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I always make craft fit in with my theme. Were doing an Letter A apple theme at the moment and we have 'body' painted an apple tree. The trunk is an arm print, leaves hands and apples finger tips. Then we made some stain glassed apples. I found a large apple print out and cut it out, then cut out the middle leaving a border. Then dd glued pieces of red, green and yellow tissue paper on wax paper. Now we just have to glue them into our apple frames. I always try to have enough spare for dd to freely play around with too. So after painting the apple tree dd wanted to print some antlers and do a dino foot printing using a plastic dino. When we did the stain glass apples dd also made a 'map'

I simply find my craft free off the net. I find having a theme gives me a point of refrence and something to look up. I simply Googled 'apple craft' then saved those I liked into a Word document.
 

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My ds likes building things with popsicle sticks and galactic glue (glitter gel glue by Elmers).

Your dd is probably a good age for using yarn, a tapestry needle, and that plastic mesh stuff to do needlework. You can also cut out shapes and sew them together to make boxes and things.

Simple weaving would be age appropriate. Either those loop kits for making potholders or you could make your own weaving frame (just wrapping yarn around a box lid with notches cut along the edges to keep the yarn warp from sliding around, then dd can weave back and forth with colors of her choice using yarn strips of fabric or ribbon).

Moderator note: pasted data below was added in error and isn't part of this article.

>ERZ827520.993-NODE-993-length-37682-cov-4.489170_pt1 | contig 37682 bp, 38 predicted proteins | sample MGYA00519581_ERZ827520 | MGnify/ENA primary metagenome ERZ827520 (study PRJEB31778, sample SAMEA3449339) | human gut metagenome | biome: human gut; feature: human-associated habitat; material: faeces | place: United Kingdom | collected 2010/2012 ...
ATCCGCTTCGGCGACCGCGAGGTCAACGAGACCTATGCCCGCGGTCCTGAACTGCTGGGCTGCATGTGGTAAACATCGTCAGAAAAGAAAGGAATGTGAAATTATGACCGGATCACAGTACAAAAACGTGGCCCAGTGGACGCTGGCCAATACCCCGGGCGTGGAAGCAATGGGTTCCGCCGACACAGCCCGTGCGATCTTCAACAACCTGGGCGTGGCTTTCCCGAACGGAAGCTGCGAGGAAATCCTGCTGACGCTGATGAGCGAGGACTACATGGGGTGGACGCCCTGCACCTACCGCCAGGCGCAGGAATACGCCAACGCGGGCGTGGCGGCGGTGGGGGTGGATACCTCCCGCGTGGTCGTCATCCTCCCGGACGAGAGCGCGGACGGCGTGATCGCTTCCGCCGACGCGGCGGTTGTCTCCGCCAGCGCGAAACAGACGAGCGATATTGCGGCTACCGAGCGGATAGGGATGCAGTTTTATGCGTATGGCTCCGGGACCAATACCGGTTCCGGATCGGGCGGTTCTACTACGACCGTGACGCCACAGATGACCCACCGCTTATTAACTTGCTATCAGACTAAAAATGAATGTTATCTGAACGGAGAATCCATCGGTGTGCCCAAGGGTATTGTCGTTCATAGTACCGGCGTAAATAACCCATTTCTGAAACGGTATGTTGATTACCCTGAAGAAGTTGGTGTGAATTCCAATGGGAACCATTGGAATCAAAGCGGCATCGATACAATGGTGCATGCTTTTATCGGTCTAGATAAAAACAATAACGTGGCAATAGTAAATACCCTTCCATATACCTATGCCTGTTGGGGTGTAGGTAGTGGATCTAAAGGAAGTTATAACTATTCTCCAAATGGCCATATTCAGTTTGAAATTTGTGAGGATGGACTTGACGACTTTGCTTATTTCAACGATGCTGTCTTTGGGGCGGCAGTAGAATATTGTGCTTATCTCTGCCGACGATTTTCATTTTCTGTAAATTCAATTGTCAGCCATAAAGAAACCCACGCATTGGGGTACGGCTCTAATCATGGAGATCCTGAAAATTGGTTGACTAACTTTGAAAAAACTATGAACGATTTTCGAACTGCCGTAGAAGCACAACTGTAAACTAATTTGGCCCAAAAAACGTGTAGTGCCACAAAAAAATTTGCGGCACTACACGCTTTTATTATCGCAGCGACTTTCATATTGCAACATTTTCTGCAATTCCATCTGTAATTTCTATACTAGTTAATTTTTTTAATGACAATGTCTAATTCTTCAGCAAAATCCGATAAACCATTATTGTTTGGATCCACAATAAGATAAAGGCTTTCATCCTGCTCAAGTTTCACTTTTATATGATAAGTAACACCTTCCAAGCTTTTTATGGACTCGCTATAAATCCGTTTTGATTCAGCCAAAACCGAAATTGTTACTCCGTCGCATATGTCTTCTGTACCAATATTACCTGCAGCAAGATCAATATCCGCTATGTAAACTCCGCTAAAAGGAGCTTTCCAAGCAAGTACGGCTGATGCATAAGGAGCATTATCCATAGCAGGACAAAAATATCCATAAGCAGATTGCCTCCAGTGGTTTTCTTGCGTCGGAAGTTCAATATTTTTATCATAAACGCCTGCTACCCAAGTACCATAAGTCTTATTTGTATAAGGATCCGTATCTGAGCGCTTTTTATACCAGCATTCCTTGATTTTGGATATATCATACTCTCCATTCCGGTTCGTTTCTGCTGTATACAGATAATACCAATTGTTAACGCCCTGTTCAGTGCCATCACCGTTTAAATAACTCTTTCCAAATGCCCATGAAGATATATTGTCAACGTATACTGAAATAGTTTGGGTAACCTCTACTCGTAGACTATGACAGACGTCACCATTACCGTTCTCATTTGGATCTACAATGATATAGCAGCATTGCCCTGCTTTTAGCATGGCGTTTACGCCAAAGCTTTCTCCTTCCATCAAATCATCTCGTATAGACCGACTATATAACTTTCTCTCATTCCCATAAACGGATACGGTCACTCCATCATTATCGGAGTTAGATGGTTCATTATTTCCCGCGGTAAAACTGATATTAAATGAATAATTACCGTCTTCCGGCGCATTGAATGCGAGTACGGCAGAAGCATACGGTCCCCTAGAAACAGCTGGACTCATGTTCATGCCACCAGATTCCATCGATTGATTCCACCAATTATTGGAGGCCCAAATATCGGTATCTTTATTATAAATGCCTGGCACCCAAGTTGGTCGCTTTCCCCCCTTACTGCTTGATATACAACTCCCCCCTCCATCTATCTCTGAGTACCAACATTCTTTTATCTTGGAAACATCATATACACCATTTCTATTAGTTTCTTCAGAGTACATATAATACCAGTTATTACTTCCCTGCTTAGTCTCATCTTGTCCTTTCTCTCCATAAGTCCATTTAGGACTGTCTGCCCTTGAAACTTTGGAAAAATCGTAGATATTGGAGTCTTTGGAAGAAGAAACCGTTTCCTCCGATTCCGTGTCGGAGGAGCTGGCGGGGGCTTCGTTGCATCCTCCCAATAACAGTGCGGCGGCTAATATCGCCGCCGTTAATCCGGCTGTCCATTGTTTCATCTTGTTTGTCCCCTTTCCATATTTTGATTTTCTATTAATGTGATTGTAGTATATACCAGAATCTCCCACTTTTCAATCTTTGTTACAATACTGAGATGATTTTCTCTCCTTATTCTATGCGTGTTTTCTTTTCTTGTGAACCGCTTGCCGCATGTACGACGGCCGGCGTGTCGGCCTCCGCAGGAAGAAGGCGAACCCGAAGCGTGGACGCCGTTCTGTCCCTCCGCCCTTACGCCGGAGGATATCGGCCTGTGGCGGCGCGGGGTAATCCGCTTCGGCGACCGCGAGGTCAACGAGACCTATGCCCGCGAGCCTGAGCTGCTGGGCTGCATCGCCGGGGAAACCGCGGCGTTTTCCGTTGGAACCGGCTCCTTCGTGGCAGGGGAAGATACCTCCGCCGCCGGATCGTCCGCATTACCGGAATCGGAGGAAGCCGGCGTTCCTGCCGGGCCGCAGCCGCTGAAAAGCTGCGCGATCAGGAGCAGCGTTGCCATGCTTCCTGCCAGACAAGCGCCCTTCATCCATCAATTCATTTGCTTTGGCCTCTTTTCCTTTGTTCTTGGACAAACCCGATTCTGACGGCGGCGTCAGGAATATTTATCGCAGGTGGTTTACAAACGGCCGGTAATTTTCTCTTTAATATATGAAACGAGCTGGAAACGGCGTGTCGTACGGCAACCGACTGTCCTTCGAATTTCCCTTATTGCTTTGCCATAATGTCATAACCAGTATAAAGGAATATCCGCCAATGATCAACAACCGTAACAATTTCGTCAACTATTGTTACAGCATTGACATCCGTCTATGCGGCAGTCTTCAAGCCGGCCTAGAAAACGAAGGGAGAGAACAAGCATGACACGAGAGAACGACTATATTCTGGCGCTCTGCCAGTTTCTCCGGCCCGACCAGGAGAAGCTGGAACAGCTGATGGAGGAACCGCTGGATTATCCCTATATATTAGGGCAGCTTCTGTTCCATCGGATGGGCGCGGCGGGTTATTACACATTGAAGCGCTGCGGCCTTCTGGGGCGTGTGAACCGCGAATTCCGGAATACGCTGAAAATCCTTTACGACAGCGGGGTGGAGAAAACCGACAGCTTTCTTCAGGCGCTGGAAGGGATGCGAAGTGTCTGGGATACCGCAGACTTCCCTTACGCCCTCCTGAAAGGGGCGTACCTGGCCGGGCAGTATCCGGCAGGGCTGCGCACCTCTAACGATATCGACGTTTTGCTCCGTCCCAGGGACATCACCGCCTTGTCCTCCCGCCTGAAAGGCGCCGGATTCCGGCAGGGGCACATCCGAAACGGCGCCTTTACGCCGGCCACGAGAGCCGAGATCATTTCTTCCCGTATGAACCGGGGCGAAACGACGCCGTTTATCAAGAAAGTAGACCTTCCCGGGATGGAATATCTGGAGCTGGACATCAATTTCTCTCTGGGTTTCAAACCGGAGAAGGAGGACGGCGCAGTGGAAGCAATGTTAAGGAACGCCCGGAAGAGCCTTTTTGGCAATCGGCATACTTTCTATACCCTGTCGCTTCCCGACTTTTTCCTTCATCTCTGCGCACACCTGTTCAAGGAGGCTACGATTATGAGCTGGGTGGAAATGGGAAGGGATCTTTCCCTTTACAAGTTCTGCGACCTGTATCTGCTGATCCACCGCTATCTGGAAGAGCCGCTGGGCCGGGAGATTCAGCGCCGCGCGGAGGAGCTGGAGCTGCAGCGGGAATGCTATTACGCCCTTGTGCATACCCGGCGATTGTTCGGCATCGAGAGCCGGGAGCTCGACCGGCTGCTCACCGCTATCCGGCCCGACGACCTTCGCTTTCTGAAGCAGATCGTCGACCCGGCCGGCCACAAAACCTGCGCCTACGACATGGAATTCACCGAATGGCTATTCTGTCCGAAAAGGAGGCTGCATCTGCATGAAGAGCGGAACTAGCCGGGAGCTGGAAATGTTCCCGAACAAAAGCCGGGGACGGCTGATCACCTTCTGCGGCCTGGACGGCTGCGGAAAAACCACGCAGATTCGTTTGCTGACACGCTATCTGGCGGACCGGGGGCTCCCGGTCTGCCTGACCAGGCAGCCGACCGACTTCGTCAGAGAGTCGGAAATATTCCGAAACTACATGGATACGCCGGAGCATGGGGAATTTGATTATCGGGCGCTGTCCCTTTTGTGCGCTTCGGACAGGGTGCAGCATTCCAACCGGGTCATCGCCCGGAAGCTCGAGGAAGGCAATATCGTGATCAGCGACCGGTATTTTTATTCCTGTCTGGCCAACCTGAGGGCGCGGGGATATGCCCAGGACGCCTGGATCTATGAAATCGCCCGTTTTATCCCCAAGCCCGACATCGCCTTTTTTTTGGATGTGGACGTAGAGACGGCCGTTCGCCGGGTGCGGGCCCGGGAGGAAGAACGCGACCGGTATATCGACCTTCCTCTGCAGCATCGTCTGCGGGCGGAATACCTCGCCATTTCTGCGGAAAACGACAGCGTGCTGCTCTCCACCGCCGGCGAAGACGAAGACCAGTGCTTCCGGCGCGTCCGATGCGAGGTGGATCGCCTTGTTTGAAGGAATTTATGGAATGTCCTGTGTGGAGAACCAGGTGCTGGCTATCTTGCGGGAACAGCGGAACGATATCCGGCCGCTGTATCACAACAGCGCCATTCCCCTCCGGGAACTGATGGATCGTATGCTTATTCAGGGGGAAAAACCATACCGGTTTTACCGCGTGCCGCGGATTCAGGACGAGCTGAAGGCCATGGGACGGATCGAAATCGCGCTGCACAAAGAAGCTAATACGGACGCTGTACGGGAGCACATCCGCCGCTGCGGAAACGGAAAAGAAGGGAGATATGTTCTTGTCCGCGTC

I think crochet and knitting work out better for kids a bit older, at least 7 or 8, unless the child is exceptionally interested.
 

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Quote:

Originally Posted by Lila
Any suggestions for links and books (with lots of pictures) that will help us make our homeschooling journey very messy and creative?

Take a look through the set of links underneath the box of articles on this page - you'll find lots of good sites with ideas for crafts - and even a site or two describing good picture books: preschool/kindergarten

Lillian
 

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There are a couple ways I approach arts/crafts with my dd (she's almost 5).

First, I just let her experiment and work with different supplies however she wants. She always amazes me with what she comes up with on her own.

Next, I use google a lot. I'll just search for something like "preschool apple crafts" or even a more broad "apple craft". I always get lots of good ideas this way.

I like www.enchantedlearning.com they have lots of good ideas. You have to pay for some but I never do. I just look at the ideas and make up something similar for us to do.

HTH!
 

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I am not creative with ideas so I get kits from Michaels or JoAnns. My DD is 6 and I got her the foamies kits to make flower necklaces. My DS is 11 and I got each kid their own knitting looms. Both kids also do the paint by numbers. If I have to come up with the idea myself, it's home made play dough.